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Ontario invests $19.5M in Sudbury infrastructure


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September 6, 2016 by On-Site Magazine

Ontario is providing Sudbury with up to $19.5 million in formula-based funding over three years to upgrade and expand local community infrastructure through the Ontario Community Infrastructure Fund (OCIF).

Glenn Thibeault

Glenn Thibeault, MPP for Sudbury.

Glenn Thibeault, MPP for Sudbury, on behalf of Jeff Leal, Minister of Agriculture, Food and Rural Affairs, made the announcement August 31st in Sudbury.

“Investing $19.5 million in Sudbury’s roads and bridges will create jobs and opportunities for families and businesses in this community. In total, 116 communities in the Northeast will receive more than $58 million to upgrade community infrastructure. This is further proof that our government remains committed to Northeastern Ontario and ensuring our economy is strong,” said Thibeault.

Across Northeastern Ontario, 116 communities will receive a total of $58 million over the next three years to support upgrades to critical local infrastructure.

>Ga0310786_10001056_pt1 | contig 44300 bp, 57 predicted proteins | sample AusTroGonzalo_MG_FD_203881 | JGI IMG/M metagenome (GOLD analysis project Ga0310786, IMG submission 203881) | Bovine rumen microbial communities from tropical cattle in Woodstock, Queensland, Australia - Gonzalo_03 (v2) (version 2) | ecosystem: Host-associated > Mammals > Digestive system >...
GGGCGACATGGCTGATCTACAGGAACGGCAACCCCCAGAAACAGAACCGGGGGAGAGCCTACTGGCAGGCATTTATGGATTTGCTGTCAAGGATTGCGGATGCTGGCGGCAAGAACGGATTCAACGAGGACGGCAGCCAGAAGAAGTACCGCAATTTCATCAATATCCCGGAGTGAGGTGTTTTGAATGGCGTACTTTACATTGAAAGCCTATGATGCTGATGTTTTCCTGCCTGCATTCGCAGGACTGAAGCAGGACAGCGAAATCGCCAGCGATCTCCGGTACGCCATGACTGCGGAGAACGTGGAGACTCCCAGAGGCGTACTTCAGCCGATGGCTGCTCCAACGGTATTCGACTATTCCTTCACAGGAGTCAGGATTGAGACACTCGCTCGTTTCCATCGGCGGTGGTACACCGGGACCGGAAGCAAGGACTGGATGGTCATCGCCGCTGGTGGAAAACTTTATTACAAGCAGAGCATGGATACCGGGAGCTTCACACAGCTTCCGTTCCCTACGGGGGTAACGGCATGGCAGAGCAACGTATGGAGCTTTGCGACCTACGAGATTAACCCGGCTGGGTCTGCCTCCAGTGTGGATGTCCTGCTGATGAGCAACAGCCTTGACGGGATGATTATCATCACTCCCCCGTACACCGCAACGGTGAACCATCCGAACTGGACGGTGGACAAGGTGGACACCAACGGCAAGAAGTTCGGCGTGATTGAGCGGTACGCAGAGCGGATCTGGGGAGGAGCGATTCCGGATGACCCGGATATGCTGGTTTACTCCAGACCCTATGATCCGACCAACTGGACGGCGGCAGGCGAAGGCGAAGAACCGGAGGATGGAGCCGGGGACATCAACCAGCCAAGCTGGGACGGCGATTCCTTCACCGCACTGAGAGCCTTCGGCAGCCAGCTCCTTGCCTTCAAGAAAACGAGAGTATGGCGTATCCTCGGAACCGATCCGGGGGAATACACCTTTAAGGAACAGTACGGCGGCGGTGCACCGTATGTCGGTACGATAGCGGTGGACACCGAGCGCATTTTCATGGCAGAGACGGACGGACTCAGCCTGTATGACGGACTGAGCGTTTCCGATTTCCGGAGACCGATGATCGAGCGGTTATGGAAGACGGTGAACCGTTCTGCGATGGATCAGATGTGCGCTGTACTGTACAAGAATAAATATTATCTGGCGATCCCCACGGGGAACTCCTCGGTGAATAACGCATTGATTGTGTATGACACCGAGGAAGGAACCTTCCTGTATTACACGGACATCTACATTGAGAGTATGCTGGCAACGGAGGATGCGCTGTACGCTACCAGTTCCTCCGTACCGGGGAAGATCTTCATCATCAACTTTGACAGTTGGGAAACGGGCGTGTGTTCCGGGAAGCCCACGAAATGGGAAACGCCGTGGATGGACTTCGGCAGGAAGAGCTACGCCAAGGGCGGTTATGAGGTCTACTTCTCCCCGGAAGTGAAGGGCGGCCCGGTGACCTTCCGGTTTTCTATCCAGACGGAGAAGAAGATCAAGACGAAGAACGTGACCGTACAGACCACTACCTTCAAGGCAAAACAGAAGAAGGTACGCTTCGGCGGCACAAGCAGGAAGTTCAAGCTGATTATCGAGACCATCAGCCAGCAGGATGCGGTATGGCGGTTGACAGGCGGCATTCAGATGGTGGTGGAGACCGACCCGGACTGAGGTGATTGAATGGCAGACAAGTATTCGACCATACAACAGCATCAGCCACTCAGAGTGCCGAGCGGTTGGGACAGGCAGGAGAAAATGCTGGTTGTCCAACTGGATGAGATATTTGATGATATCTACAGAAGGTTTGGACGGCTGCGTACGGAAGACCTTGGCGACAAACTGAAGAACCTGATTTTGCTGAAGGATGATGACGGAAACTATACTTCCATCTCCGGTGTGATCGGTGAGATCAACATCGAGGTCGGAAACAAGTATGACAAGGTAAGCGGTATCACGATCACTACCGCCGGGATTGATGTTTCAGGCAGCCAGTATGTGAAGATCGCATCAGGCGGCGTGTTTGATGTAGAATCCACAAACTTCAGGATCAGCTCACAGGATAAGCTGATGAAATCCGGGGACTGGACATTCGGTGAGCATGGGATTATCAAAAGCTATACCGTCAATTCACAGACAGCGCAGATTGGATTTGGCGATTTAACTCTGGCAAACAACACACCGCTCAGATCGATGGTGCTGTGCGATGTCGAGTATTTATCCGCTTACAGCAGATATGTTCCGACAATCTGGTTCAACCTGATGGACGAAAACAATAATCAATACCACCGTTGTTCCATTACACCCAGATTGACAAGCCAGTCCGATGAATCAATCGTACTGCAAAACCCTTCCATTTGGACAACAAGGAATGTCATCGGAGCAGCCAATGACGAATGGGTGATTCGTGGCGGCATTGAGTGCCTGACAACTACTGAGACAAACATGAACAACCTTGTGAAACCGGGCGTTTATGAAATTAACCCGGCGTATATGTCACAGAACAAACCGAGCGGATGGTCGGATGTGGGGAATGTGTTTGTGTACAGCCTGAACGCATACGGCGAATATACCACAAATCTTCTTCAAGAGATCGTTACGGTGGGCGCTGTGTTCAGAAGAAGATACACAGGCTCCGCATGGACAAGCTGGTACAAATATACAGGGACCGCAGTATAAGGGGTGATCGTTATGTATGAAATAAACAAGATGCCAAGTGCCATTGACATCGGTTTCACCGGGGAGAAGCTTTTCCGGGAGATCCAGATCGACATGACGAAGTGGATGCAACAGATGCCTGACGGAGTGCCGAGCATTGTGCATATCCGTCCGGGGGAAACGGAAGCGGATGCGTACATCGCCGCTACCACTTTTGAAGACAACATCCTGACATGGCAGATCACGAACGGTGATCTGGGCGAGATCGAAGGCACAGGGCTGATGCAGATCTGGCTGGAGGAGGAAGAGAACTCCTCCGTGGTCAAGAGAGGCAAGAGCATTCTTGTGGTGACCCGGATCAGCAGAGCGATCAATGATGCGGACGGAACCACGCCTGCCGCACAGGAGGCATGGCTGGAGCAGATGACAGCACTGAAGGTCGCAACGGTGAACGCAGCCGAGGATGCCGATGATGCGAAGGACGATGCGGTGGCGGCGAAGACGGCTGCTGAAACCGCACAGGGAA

Quick Facts

  • Ontario is tripling its investments through OCIF, from $100 million in 2015-16 to $300 million in 2018-19. Of the $300 million allocated for 2018-19, the province will allocate $100 million for municipalities to apply to invest in crucial infrastructure projects, and $200 million for predictable, formula-based funding.
  • Municipalities receive formula funding based on their economic conditions and their infrastructure needs. These funds can be used by communities to upgrade local roads, bridges and water and wastewater facilities. In addition, municipalities now also have the option to bank their funding for up to five years, allowing them more local control over long-term planning and the ability to carry out larger critical infrastructure projects.
  • OCIF is part of Moving Ontario Forward, the government’s plan to invest $31.5 billion over 10 years in transit, transportation and other priority infrastructure across the province.
  • OCIF supports projects in municipalities with a population of less than 100,000 as of the 2011 census, as well as municipalities that are located in Northern or rural Ontario.
  • A 2015 report by the Broadbent Institute and the Centre for Spatial Economics found that, on average, investing $1 in public infrastructure in Canada raises GDP by $1.43 in the short term and up to $3.83 in the long term.


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